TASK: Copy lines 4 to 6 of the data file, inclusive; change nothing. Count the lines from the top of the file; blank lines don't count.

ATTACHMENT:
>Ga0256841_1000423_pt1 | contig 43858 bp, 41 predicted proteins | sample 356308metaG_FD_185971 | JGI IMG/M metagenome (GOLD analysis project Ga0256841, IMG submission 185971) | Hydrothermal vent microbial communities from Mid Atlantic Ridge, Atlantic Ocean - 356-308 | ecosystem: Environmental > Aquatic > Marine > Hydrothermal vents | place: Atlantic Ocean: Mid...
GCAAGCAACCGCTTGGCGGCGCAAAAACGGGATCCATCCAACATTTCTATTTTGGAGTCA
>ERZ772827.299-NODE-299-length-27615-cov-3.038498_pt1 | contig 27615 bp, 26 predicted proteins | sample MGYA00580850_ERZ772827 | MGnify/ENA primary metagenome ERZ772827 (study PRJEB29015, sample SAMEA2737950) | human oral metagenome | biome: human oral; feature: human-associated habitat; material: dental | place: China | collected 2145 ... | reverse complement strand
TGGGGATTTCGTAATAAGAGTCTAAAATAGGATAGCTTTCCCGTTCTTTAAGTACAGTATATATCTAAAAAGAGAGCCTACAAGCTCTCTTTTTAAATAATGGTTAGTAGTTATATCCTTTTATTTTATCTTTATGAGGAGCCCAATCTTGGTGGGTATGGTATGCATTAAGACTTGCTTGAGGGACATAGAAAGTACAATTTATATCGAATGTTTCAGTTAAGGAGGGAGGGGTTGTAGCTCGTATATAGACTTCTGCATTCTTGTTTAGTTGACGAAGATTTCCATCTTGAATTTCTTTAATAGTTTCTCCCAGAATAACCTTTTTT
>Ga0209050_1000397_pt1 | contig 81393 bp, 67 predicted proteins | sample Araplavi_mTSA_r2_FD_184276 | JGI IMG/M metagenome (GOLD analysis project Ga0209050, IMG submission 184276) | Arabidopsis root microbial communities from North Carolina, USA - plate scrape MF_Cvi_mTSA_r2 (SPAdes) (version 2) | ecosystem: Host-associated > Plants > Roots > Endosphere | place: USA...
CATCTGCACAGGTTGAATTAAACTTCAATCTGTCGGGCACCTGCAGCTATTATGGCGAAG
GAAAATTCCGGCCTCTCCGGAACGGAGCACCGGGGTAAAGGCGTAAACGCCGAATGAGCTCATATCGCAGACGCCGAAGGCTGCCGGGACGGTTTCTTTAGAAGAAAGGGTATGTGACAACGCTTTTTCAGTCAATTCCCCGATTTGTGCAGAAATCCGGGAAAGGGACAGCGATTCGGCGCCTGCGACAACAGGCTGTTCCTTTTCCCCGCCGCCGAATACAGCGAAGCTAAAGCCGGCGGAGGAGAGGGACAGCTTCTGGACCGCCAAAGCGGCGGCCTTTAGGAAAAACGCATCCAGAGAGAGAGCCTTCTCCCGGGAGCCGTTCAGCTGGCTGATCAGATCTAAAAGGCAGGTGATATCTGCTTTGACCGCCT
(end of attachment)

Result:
TGGGGATTTCGTAATAAGAGTCTAAAATAGGATAGCTTTCCCGTTCTTTAAGTACAGTATATATCTAAAAAGAGAGCCTACAAGCTCTCTTTTTAAATAATGGTTAGTAGTTATATCCTTTTATTTTATCTTTATGAGGAGCCCAATCTTGGTGGGTATGGTATGCATTAAGACTTGCTTGAGGGACATAGAAAGTACAATTTATATCGAATGTTTCAGTTAAGGAGGGAGGGGTTGTAGCTCGTATATAGACTTCTGCATTCTTGTTTAGTTGACGAAGATTTCCATCTTGAATTTCTTTAATAGTTTCTCCCAGAATAACCTTTTTT
>Ga0209050_1000397_pt1 | contig 81393 bp, 67 predicted proteins | sample Araplavi_mTSA_r2_FD_184276 | JGI IMG/M metagenome (GOLD analysis project Ga0209050, IMG submission 184276) | Arabidopsis root microbial communities from North Carolina, USA - plate scrape MF_Cvi_mTSA_r2 (SPAdes) (version 2) | ecosystem: Host-associated > Plants > Roots > Endosphere | place: USA...
CATCTGCACAGGTTGAATTAAACTTCAATCTGTCGGGCACCTGCAGCTATTATGGCGAAG